Chuck Schumer speaks at AIPAC.

U.S. Senator Chuck Schumer (D-N.Y.) seen speaking during the American Israel Public Affairs Committee (AIPAC) Policy Conference in Washington, D.C., on March 26, 2019.

(Photo: Michael Brochstein/SOPA Images/LightRocket via Getty Images)

US Lawmakers Received Over $58 Million From Israel Lobby Last Election Cycle

One progressive group said the money was "one of the main reasons most members of Congress don't represent the majority of Americans who want a cease-fire."

Members of Congress who expressed more support for Israel during the first six weeks of its war on Gaza received $125,000 on average from pro-Israeli lobby groups and individuals during their last elections, The Guardian reported Wednesday. In contrast, lawmakers who expressed more pro-Palestinian views only received $18,000 on average from these groups.

The Guardian analysis does not prove that legislators changed their views because they received donations; it is also the case that pro-Israel groups are more likely to fund campaigns run by people who express pro-Israel views. However, experts and advocates argue that the lobbying is one reason why around 82% of Congress was more supportive of Israel while only 9% was more supportive of Palestine.

"One of the main reasons most members of Congress don't represent the majority of Americans who want a cease-fire: The Israel lobby gave Congress $58 million last cycle; only 33 members didn't receive donations," the group Justice Democrats posted in response to the analysis. "This dark money poisons our democracy."

The analysis looked at the spending of 33 pro-Israel groups ranging from the more conservative American Israel Public Affairs Committee (AIPAC) and Democratic Majority for Israel (DMFI) to the more liberal J Street as well as pro-Israel individuals. It assessed legislators' views by looking at their public statements, letters to President Joe Biden, and social media posts.

Overall, it found that Israel garnered much more support in Congress for its bombardment and invasion of Gaza—which has now killed 1% of Gaza's pre-war population according to CNN—than it has from the U.S. populace overall. The war began on October 7 after Hamas launched an attack on southern Israel that killed around 1,100 Israelis and took around 240 hostage. Before that attack, Gaza had been under Israeli blockade for 16 years.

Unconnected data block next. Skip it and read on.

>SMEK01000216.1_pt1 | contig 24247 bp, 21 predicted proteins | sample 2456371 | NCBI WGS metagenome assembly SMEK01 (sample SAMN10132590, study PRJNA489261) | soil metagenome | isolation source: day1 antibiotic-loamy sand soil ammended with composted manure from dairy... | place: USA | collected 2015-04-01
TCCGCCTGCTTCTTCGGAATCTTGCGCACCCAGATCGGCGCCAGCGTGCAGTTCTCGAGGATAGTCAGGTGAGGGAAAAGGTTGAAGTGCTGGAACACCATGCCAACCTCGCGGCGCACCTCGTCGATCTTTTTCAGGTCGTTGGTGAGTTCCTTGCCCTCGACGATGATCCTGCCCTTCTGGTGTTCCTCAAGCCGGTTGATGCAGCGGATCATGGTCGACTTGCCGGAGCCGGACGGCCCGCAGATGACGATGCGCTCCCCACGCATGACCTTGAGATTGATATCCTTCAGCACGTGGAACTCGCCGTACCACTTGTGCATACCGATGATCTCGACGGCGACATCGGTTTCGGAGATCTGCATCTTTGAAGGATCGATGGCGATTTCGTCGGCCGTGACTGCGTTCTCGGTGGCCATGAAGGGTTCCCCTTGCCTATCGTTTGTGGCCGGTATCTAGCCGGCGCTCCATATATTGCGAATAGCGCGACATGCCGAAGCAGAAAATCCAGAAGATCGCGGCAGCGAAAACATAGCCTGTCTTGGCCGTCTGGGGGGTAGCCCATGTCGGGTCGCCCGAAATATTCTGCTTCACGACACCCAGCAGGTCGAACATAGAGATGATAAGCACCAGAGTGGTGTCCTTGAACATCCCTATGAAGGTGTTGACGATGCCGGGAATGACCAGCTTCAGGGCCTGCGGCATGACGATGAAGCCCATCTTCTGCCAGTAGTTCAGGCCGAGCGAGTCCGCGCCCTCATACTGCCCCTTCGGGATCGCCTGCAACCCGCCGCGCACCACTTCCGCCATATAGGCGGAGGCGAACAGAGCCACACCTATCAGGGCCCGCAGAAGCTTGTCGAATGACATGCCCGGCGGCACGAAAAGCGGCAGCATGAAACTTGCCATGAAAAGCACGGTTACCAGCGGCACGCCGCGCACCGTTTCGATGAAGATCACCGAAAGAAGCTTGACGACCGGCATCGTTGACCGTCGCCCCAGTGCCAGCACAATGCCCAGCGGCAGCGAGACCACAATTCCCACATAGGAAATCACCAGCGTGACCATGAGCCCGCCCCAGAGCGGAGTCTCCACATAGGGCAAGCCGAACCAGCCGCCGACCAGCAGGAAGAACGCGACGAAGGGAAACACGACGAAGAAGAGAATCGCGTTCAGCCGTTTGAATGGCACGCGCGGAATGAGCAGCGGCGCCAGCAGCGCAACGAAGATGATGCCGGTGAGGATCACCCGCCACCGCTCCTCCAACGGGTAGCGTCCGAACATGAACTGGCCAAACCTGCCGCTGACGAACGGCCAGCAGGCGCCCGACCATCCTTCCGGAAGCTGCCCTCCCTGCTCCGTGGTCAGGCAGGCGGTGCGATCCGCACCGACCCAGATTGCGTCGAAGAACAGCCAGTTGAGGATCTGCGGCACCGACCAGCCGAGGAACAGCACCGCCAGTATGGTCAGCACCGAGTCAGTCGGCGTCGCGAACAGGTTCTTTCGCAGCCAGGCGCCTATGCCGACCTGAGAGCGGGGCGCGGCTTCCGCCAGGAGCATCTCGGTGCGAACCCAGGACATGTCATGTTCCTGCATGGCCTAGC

During the first six weeks of the war—while human rights groups were already warning of its humanitarian consequences—93% of U.S. lawmakers advocated for military or financial support to Israel, 81% backed Israel's military response, 17% either criticized that response or advocated for a cease-fire, and 17% made statements that provided context for the conflict.

"If there was no lobby pushing Congress in a particular direction in a really forceful way, the position of the U.S. Congress on the war in Gaza would be fundamentally different."

There was a wide funding gap between the two groups. Lawmakers who called for U.S. aid to Israel had received $113,000 on average from pro-Israel groups compared to the $39,000 received by those who did not. Lawmakers who supported Israel's response received $127,000 compared to $26,000 to those who did not. Lawmakers who did not criticize the response or call for a cease-fire received $123,000 on average compared to $34,000 for those who did. And lawmakers who did not contextualize the war received $123,000 on average compared to $36,000 for those who did.

DMFI president Mark Mellman explained to The Guardian that the U.S.-lobby system "works that way for every issue, for every progressive issue, for every conservative issue, so there is absolutely nothing unique about pro-Israel community in this respect."

"Not acknowledging that would be antisemitic," Mellman said.

However, the Israeli lobby is a large one, spending more than oil and gas interests in 2022. AIPAC in particular has a reputation for spending money to defeat lawmakers who are more critical of Israel in primary campaigns.

"There aren't that many lobbies that are willing to spend millions of dollars to unseat you in a primary," progresive strategist Waleed Shahid told The Guardian.

Shahid said that candidates were often advised to make pro-Israel statements, and fear of a primary challenge may influence candidates' positions. The Intercept's Ryan Grim has previously noted that Sen. John Fetterman (D-Pa.), who has been a vocal supporter of Israel since October 7, allowed DMFI to edit his Israel-Palestine platform while running a primary against a more centrist candidate. The move was potentially aimed at keeping DMFI and AIPAC from backing his opponent, which they did not, in the end, do.

The Guardian's analysis found that the top six congressional recipients of Israeli lobby money in 2022 were centrist Democrats who defeated more progressive primary opponents, and that these donations made up 42% of the lobby's total spending.

"If there was no lobby pushing Congress in a particular direction in a really forceful way, the position of the U.S. Congress on the war in Gaza would be fundamentally different," John Mearsheimer, a political scientist at the University of Chicago political who co-authored the book The Israel Lobby and U.S. Foreign Policy, told The Guardian.

Days before The Guardian's report, Arab American Institute founder James Zogby wrote on social media that much of the money raised against progressives from pro-Israel groups comes from wealthy Republican donors.

"Why won't Dem leaders call them out? They would if it were for any other issue: guns, big pharma, etc.—but Israel gets a pass," Zogby said.

"We tried to get the DNC to ban dark money in primaries. We were shot down and no vote was allowed," Zogby continued. "This money is damaging our democracy and allowing supporters of Israel to shield Israel from sanctions or even criticism."

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